Petroleum Refinery Agrees to Pay $700,000 Penalty
WICHITA, Kan. (AP) — A petroleum refinery and underground storage facility in McPherson County has agreed to pay $700,000 in penalties to settle violations of federal and state laws.
Under a consent decree filed Monday in federal court in Kansas City, the National Cooperative Refinery Association agreed to pay $475,000 to the United States and $225,000 to the state. It also agreed to spend about $745,000 on environmental projects such as the purchase of emergency response equipment and services for agencies in McPherson County.
The company operates an 85,000-barrel-per-day petroleum refinery in the city of McPherson and an underground product storage facility in nearby Conway.
The government alleged National Cooperative Refinery Association polluted the air, citing a 20-day flaring event that caused "significant emissions" of hydrogen sulfide and sulfur dioxide into the atmosphere. Regulators also alleged in their complaint that the firm did not fully implement a risk management program at its refinery and storage facility.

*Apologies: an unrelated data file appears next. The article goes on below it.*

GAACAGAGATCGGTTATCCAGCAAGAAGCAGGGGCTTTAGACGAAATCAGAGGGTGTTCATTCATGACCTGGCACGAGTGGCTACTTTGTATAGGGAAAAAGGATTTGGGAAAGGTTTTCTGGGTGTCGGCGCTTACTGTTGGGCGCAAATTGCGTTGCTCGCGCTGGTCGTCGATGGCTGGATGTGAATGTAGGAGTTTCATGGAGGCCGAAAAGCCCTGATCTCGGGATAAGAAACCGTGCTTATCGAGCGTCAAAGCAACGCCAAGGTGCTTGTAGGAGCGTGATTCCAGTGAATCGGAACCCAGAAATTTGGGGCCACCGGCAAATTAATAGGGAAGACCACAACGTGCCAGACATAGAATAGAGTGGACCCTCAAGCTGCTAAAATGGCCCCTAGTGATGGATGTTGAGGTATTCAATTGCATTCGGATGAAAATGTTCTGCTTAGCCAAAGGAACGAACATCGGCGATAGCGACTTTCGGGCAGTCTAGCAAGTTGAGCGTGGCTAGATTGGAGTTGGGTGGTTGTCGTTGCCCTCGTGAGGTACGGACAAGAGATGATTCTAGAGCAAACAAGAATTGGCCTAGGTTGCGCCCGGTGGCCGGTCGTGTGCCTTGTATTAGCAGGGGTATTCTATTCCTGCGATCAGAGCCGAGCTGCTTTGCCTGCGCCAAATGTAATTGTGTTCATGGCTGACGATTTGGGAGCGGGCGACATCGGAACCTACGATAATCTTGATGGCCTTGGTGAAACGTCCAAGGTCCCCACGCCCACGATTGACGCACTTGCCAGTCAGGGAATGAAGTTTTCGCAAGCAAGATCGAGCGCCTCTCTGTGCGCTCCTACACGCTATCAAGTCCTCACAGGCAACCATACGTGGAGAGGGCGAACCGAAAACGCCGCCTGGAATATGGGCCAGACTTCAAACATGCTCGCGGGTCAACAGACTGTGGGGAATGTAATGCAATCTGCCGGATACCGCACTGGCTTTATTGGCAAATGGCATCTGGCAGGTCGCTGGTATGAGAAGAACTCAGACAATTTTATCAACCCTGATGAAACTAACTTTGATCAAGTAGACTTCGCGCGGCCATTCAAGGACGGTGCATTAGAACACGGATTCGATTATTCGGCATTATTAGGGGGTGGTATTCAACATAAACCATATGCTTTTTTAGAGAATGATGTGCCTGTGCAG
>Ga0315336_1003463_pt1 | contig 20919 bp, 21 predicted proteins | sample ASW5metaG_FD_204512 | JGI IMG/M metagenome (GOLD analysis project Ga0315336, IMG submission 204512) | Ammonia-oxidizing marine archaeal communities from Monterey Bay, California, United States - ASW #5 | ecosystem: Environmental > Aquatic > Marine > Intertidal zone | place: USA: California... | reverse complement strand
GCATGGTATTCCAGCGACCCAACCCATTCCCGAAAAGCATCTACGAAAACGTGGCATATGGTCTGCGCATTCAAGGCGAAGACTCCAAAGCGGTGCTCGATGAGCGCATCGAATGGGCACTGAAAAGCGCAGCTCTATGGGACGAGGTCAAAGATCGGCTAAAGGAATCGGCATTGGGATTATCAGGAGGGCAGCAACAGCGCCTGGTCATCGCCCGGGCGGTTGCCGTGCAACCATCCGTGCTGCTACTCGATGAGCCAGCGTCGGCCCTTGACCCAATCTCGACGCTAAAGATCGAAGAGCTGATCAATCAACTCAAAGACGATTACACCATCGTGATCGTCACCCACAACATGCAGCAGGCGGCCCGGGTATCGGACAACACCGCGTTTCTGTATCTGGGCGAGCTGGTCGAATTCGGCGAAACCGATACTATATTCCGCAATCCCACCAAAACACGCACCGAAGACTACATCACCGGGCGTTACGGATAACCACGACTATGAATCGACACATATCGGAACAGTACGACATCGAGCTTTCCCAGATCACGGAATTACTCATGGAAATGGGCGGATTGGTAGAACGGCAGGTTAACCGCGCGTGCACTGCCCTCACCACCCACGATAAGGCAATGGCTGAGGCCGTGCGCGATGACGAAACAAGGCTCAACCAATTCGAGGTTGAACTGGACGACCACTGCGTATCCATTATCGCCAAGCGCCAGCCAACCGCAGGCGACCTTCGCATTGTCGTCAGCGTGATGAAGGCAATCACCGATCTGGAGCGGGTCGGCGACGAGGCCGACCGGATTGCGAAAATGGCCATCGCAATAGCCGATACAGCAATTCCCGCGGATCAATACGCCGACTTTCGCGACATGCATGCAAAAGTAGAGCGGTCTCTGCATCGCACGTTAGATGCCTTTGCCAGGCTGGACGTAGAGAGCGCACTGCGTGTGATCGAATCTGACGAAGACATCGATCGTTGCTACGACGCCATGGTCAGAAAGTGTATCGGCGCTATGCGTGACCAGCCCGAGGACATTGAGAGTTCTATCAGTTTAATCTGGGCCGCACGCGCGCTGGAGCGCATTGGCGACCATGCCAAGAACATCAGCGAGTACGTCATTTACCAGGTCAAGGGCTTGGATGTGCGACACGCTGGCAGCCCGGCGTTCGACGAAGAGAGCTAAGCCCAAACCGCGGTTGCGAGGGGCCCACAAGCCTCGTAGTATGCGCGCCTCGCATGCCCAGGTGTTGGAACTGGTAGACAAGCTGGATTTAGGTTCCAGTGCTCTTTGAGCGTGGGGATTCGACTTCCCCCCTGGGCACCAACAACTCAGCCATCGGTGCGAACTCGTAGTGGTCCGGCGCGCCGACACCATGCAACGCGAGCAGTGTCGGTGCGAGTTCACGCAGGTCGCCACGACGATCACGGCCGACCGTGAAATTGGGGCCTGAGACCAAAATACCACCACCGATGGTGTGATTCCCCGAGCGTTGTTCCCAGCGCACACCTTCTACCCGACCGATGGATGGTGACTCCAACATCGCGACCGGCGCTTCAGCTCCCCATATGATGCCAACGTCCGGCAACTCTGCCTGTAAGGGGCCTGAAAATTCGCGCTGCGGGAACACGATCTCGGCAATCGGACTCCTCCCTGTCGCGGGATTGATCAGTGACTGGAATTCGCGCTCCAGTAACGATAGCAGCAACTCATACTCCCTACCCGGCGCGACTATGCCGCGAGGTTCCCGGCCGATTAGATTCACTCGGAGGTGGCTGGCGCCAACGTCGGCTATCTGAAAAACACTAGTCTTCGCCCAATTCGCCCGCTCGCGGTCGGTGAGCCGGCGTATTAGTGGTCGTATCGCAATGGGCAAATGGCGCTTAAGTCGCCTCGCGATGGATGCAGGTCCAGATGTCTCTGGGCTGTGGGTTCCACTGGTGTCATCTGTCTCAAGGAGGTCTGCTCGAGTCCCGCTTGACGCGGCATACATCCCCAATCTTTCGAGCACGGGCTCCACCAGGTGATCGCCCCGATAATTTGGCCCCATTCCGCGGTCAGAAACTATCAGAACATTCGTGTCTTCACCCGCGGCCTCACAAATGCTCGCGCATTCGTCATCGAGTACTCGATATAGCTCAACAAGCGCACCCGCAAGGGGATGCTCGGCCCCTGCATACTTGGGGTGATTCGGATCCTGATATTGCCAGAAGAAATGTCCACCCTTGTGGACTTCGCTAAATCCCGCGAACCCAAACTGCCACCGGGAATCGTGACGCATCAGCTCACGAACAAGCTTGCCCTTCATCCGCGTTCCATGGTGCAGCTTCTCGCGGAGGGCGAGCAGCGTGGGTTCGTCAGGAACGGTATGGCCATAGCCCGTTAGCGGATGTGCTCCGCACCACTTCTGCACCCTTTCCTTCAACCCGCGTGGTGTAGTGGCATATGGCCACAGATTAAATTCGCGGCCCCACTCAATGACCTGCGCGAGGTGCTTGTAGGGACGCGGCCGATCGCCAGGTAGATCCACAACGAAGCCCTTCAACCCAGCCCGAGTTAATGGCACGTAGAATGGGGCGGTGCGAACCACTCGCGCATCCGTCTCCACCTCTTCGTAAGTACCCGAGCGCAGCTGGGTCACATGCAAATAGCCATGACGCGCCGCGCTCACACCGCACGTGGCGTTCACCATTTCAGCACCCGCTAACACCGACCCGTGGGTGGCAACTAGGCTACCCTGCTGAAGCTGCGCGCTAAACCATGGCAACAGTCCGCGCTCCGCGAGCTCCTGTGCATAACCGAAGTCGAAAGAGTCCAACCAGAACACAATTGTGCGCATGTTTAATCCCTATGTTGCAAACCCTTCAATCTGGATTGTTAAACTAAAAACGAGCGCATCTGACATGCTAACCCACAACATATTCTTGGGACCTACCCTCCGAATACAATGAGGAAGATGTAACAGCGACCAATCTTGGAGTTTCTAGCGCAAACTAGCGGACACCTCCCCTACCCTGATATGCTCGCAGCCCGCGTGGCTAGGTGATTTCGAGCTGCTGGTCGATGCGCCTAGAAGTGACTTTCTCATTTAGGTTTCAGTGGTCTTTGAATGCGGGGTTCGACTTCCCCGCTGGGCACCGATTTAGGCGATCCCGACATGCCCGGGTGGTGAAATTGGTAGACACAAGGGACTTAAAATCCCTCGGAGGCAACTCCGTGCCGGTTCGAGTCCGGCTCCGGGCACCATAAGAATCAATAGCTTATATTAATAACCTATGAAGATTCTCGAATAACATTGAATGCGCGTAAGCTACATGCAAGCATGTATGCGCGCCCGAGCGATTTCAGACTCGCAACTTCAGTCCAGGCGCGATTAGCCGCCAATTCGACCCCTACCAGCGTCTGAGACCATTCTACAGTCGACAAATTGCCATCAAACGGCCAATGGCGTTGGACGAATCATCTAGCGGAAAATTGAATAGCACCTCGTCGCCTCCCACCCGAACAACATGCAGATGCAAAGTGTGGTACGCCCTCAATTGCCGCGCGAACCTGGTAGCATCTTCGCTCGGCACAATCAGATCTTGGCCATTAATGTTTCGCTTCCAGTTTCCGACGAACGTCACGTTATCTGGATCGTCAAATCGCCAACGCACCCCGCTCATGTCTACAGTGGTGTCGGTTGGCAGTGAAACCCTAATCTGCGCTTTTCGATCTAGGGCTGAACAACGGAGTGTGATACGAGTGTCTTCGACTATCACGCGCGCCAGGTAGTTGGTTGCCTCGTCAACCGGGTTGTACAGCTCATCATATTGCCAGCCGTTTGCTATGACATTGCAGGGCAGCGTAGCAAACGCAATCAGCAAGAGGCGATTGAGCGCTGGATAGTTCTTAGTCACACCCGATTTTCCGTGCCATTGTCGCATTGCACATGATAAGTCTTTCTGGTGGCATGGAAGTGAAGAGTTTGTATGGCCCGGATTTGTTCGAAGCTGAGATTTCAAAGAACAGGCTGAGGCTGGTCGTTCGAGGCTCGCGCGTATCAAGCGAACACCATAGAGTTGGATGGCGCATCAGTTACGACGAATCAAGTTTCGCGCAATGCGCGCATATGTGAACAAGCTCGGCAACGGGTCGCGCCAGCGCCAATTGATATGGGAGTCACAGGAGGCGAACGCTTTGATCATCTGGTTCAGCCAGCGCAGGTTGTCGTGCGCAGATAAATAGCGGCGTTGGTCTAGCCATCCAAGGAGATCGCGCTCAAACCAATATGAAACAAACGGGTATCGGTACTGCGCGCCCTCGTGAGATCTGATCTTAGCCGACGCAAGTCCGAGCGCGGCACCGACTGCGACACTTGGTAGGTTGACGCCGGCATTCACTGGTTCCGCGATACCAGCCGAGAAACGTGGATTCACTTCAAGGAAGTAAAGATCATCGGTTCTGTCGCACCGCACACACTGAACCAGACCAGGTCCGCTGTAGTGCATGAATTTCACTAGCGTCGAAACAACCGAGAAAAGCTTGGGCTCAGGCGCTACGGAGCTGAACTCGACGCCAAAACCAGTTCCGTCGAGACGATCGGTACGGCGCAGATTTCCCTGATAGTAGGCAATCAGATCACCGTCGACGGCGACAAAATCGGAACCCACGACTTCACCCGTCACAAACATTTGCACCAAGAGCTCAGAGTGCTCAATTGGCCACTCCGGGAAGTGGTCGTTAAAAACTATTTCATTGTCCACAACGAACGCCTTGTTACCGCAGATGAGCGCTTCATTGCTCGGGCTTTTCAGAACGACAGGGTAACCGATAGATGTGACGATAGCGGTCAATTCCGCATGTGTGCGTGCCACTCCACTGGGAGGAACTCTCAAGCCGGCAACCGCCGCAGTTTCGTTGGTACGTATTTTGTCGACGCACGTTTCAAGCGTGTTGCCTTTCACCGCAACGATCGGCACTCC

Other violations cited in the complaint dealt with failing to make timely reports of releases of hydrogen sulfide and sulfur dioxide during four separate flaring events at the refinery, submitting incomplete reports about chemicals at the facility and failing to submit an accurate toxic release inventory to regulators.
The agreement requires the company to address those violations. It also requires it improve its future compliance by putting greater emphasis on a risk management program through such things as studies, detailed inspection timelines and documentation.
Those supplemental environmental projects totaling at least $745,000 are designed to prevent accidental chemical releases, minimize consequences of any accidents and enable local emergency responders to respond more effectively to chemical accidents.
The agreement is subject to a 30-day public comment period and court approval.